Parlez vous français? -You'd better start RIGHT NOW!

The first minutes of the French course I started at one of the universities was the beginning of a 3-hour shock therapy. I expected a nice lady teacher with a bunch of handouts, speaking v-e-r-y  s-l-o-w-l-y, explain (in EN preferably) how to pronounce the phrases to be used in certain situations. The instructor (who arrived fashionably late) immediately set us to work on sheets of print-outs she distributed, speaking French all the time. Everyone else in the 20-student class seemed to catch up quickly (it turned out that all but 3 students have French language background) but it took me a while to understand that she wants us to read out familiar words in magazine covers she distributed. Thank God for common Latin roots!

Next we were to work in pairs asking questions about each other and then present each other to the class. I know NO word of French - how was I supposed to do that?!?!?! We were not allowed to use extra-material in class, no books, no iphone applications, and speak no other language than French. Luckily, my partner in pair was no other than a Sudanese-born Kitchener, ON-resident with 17 months of French life under his belt and having taken pity on my non-existent French, translated some of my questions. And guess who gets to go first and present my partner in front of the class? Oui, moi! A few awfully-sounding phrases that were supposed to remind French somehow were passable for the first time I had ever "spoke" French, but we then moved to asking questions. THEY were asking ME questions IN FRENCH! All 18 students were beyond excited to show off their knowledge of French and I was showered with questions. As Je ne parle pas français-ing was not taken for an answer, I had to do lots of "me talk pretty". And as it was expected, the last person to present got no questions as everyone was out of steam and out of French words they knew....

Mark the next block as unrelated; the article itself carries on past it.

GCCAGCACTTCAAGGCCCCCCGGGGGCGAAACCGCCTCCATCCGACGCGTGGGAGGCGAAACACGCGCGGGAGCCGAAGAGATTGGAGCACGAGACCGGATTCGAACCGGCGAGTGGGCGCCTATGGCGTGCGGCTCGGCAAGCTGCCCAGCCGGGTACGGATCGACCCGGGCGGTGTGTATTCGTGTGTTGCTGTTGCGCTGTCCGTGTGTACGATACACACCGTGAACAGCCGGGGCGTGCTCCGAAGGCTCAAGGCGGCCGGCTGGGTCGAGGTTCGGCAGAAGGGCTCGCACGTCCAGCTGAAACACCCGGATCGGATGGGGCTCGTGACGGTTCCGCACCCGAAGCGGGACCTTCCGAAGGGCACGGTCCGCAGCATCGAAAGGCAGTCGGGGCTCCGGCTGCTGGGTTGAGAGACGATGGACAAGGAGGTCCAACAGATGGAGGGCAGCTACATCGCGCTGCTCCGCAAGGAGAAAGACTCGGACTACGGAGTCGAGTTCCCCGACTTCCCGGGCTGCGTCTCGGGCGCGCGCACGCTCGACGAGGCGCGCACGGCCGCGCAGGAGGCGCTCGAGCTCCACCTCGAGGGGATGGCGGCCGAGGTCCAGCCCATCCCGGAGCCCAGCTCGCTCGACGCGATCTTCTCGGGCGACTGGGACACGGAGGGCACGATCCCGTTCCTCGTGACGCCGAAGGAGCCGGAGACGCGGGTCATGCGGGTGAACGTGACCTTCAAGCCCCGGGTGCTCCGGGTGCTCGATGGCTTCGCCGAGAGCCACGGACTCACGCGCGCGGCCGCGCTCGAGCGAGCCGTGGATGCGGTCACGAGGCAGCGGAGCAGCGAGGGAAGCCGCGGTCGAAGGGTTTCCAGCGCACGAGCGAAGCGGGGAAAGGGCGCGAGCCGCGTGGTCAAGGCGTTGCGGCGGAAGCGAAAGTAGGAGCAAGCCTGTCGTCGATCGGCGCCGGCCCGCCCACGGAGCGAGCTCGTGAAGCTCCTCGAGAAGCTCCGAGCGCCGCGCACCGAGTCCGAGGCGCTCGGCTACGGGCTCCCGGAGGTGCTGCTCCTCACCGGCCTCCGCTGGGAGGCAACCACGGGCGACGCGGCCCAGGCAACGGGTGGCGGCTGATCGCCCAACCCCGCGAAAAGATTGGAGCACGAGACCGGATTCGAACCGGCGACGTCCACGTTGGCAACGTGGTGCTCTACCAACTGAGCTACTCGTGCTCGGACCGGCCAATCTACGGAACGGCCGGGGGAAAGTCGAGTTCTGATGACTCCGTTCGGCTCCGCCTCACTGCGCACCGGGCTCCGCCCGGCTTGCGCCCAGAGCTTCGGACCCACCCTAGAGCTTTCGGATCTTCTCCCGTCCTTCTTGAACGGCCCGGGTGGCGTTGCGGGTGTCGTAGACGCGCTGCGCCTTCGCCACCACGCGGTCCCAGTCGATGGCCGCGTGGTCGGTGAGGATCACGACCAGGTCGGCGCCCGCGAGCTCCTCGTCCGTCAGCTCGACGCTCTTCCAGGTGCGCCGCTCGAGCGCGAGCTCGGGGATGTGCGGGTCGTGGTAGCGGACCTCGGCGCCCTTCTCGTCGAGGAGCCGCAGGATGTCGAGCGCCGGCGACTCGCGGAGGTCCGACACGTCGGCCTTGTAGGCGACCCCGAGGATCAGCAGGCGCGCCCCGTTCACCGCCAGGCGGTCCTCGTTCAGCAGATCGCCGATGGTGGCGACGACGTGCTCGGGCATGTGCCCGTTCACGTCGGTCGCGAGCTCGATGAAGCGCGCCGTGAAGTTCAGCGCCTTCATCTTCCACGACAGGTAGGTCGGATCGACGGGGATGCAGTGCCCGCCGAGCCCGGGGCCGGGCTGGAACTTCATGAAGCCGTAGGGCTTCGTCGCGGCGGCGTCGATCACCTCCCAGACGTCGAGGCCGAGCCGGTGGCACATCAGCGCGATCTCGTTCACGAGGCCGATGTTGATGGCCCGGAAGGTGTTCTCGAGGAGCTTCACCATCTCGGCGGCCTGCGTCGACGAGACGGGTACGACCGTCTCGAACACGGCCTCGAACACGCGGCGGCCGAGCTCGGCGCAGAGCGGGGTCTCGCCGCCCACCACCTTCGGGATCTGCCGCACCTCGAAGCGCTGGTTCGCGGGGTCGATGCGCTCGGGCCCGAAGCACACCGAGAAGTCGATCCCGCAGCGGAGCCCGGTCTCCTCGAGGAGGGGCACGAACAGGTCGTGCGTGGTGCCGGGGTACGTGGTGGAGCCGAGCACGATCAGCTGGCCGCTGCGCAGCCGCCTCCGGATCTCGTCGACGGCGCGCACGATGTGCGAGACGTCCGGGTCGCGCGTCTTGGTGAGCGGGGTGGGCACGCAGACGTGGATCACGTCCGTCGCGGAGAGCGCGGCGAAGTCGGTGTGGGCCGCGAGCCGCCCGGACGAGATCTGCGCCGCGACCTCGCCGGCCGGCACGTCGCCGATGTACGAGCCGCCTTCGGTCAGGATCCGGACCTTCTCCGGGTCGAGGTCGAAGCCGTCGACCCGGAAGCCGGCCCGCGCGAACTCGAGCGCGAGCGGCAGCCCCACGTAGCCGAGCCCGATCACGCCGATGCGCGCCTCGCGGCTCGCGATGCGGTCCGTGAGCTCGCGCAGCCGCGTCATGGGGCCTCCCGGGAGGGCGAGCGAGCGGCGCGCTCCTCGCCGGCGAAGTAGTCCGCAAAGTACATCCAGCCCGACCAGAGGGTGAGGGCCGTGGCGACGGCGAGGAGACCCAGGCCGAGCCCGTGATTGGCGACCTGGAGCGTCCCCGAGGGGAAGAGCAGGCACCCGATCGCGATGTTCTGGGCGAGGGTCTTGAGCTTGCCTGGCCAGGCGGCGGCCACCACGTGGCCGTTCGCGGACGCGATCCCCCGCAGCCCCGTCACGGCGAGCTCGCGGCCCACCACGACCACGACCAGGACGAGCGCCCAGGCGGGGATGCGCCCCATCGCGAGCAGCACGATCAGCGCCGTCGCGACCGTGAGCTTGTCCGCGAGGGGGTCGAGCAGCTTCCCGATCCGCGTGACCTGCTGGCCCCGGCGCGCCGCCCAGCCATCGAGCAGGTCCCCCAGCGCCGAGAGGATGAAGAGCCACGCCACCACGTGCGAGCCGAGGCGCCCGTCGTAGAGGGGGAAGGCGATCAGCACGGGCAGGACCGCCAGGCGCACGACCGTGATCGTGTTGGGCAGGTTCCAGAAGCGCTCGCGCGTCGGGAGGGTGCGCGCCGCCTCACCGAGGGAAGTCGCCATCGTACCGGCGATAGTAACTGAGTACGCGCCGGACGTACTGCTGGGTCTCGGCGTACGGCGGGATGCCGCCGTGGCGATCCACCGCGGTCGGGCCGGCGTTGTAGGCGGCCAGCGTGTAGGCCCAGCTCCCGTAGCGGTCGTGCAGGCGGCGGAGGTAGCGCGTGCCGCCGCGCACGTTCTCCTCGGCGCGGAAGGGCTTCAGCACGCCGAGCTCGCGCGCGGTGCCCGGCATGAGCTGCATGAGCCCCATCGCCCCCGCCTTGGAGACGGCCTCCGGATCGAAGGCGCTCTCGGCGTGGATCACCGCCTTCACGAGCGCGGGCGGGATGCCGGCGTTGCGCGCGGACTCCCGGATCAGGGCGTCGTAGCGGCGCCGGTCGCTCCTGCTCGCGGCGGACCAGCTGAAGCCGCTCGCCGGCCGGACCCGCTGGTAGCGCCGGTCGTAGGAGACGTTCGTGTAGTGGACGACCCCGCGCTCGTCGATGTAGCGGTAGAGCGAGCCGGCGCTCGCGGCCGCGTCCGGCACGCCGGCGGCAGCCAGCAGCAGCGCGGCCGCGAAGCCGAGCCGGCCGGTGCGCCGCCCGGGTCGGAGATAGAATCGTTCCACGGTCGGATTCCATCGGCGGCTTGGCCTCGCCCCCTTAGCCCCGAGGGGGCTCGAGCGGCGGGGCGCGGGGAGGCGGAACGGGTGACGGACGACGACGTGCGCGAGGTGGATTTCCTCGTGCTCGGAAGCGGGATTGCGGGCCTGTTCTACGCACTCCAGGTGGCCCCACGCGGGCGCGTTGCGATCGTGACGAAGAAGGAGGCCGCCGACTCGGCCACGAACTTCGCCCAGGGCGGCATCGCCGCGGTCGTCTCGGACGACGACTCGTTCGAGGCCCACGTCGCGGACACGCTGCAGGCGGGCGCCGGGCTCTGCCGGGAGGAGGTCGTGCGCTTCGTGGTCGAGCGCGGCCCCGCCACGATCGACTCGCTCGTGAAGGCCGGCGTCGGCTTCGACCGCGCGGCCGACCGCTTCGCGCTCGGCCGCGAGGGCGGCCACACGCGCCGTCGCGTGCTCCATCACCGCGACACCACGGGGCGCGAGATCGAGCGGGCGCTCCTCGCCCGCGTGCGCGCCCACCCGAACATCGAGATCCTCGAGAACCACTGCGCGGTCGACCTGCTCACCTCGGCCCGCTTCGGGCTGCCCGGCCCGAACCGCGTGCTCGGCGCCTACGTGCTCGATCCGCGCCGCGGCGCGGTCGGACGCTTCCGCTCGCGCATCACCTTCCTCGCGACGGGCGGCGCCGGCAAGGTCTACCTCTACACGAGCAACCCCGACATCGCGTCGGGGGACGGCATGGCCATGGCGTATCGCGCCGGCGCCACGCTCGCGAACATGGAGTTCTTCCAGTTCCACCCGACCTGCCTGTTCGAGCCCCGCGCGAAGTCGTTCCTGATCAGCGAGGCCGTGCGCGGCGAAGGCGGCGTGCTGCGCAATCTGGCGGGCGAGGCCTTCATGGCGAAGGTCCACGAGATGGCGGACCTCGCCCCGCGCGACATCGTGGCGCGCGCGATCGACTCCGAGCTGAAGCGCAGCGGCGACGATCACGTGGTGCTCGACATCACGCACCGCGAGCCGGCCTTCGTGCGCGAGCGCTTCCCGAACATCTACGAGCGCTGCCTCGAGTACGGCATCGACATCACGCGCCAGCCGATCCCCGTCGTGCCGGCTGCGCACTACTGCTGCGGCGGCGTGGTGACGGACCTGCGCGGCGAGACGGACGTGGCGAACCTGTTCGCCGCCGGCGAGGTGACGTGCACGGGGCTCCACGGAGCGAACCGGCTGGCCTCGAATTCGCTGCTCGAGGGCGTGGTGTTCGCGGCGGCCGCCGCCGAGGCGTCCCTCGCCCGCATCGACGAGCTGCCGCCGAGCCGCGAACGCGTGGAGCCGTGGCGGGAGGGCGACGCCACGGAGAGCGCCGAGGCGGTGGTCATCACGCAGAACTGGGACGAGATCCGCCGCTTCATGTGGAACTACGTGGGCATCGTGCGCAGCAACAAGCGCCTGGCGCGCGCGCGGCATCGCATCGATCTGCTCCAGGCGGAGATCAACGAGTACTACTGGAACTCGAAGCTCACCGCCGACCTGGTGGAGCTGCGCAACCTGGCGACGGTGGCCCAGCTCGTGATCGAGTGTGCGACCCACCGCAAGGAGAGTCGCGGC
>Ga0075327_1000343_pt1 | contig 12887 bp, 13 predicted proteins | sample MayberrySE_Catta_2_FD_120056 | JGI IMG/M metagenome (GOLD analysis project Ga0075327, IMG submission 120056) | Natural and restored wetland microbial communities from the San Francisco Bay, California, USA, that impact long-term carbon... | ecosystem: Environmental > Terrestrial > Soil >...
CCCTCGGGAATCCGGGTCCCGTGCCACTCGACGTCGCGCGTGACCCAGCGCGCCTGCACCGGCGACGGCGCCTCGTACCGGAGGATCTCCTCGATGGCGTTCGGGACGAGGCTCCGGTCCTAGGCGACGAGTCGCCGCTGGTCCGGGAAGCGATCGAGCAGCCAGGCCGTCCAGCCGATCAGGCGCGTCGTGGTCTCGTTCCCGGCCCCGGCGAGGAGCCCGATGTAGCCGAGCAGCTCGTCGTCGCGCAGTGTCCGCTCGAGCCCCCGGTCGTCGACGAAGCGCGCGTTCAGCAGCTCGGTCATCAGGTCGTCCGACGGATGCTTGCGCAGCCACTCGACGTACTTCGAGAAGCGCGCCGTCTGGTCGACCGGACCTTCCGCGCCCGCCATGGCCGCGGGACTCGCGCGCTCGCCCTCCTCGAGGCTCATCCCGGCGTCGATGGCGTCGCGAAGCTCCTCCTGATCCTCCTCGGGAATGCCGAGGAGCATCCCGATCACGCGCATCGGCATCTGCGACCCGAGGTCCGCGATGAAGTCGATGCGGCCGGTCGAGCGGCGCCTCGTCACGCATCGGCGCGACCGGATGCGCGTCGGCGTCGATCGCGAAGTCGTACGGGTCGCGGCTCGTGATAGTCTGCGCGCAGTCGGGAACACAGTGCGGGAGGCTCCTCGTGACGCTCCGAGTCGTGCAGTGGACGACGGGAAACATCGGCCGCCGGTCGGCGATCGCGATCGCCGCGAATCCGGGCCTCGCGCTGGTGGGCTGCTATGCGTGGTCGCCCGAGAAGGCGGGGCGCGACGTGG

The make-up of the class is extremely interesting: a few American and Canadian girls who au pair in French families; a few spouses of working partners who (like myself) are taking French for self-improvement and a few who (unlike myself) are killing time; a few students-to-be with a French prerequisite; a flock of international husbands exotiques married to la mademoiselle francaise; and finally, a couple of gals who came to France to hang out and see where life will take them. Geographically, the whole world is represented: Asia, Middle East, Europe, North America, Russia, and even Belarus!

100%-immersion definitely tested (if not pushed me out of) my comfort zone with all the knowledge I've accumulated in life being of no use here! Is the method based on the precept that if I'm being asked to speak French enough times, at some point I'll have a linguistic burning bush moment when I'd realize how French words constitute a sentence and I'll be happily on way to order a morning cafe-au-lait and a croissant (which I can actually do quite well already)?! Or is this an intimidation strategy aiming at having students take the class seriously?

In any case, I was very much challenged and therefore, interested. Comprenez-vous?

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